Are people more productive and emotionally positive working remotely? A new study co-authored by Dr Jochen Menges of Cambridge Judge Business School finds the answer may be in the mindset of employees.
The coronavirus pandemic has sparked plenty of debate over the benefits and drawbacks of remote working, but a new study comes to a simple conclusion: it may be in one’s mindset whether people will be more productive and emotionally positive working away from the office.
The study in the journal Human-Computer Interaction, based on knowledge workers in Switzerland, addresses the mixed results of previous studies on remote working: some research has found increased productivity and performance from remote working, while other studies conclude that some employees struggle with the transition to working away from the office. The new study thus focuses on the “fundamental beliefs” about the nature of remote work, and how they impact such a transition.
Remote work less productive with fixed mindsets
Specifically, the study finds that the extent to which a person holds a “fixed mindset” about remote work – “viewing it as an unchangeable ability that people either have or do not have” – is associated with whether people adjust well to remote work and thus their productivity and emotional well-being.
The study found that knowledge workers who hold a more fixed mindset about remote work experience more negative emotion and less positive emotion while working remotely, and will feel less productive during remote work because of the increased negative and decreased positive emotion that they experience. “Emotions at work predict a wide range of work-relevant outcomes, from motivation to creativity to absences and turnover,” the study says. “Generally in the workplace, negative emotions have detrimental effects on work performance, while positive emotions increase work performance.”
The study focuses on knowledge workers because knowledge-intensive jobs are deemed especially well-suited to remote work. The authors recruited 113 participants from sectors including education, IT, consulting and health for a five-week study about remote work. Questions asked in weekly questionnaires included: “You are either the kind of person who is good at working remotely or not and you can’t really do much to change it”; how often in the previous week did you feel emotions ranging from enthusiasm and inspiration on the positive side to irritability and guilt on the negative side; and “How productive or unproductive were you over the past week?”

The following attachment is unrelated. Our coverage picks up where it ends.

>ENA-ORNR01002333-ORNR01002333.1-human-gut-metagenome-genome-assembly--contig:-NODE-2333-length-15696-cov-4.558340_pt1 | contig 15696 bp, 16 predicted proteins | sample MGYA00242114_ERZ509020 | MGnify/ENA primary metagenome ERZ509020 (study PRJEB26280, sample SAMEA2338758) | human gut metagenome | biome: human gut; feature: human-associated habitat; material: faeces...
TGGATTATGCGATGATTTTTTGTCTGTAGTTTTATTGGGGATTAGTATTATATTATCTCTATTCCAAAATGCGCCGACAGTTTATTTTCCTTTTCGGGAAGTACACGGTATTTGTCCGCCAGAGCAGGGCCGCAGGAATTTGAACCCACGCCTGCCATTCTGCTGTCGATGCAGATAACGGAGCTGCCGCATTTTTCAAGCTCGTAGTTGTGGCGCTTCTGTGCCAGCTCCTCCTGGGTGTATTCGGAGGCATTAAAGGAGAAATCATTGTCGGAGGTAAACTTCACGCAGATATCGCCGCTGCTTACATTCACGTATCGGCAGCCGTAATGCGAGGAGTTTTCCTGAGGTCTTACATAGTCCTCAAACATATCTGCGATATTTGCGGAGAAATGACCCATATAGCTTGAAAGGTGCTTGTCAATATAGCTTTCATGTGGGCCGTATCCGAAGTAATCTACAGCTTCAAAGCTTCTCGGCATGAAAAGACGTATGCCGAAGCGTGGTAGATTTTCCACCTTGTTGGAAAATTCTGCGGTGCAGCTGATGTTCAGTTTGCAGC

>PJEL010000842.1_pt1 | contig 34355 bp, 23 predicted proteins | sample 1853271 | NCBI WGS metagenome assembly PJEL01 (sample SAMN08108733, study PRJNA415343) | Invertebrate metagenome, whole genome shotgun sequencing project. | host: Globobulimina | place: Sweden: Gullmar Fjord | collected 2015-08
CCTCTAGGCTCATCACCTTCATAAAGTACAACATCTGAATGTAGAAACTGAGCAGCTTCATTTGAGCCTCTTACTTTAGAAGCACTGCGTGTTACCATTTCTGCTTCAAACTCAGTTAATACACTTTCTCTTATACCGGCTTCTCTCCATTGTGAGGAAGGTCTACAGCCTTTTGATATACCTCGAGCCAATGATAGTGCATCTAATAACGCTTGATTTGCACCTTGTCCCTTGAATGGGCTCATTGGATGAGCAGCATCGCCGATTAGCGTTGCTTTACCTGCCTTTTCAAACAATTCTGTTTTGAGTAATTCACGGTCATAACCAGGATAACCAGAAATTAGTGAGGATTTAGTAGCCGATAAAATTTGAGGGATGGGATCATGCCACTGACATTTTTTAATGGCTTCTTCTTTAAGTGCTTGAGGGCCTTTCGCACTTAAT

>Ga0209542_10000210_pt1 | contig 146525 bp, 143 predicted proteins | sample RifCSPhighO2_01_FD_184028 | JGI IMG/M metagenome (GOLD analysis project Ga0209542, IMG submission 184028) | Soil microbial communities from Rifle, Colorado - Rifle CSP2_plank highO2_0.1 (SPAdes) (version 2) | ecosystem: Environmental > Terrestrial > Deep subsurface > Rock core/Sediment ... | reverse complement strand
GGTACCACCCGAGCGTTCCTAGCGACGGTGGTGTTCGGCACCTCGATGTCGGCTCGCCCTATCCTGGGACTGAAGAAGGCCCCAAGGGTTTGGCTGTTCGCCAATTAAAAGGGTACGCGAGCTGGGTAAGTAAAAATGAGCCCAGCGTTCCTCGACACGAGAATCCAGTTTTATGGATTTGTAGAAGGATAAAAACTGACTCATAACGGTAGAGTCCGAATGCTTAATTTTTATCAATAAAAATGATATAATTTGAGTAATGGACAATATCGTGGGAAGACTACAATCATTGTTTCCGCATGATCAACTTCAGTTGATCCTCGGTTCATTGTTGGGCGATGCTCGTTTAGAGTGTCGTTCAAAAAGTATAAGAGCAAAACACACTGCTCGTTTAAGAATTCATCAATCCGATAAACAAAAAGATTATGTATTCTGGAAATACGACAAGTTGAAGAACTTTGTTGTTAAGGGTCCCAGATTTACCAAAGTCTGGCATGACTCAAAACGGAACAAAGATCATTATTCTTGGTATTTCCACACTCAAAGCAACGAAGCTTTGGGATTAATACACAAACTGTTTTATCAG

“Our research shows in a sample of knowledge workers that fundamental beliefs about the nature of remote work, as captured in workers’ mindsets about whether remote work is an ability that can be learned or that people simply possess or not, are related to emotions and ultimately perceived productivity during remote work,” the study says.
“Knowledge workers who agreed that people simply either are or are not the kind of person who can work remotely tended to feel more negative and less positive emotion during the course of remote work.”
Employee mindsets and the adjustment to remote work
“Given the growing body of evidence suggesting that remote work enhances productivity, the future of remote work might seem bright,” the study concludes. “But our research identifies an important caveat: to transition successfully to remote work, employees may need to believe that remote work is a skill anyone can acquire, rather than something for which certain kinds of people are either well or poorly-suited. Accordingly, to ensure this brighter future, organisations should consider how employee mindsets affect adjustment to remote work. Remote work may be readily embraced by employees who believe people can develop what it takes to work remotely, but risks disadvantaging those who view remote work as an immutable skill.”
The study – entitled “Remote work mindsets predict emotions and productivity in home office: a longitudinal study of knowledge workers during the COVID-19 pandemic” – is co-authored by Lauren C. Howe of the Department of Business Administration at the University of Zurich, and by Dr Jochen Menges of Cambridge Judge Business School and the University of Zurich.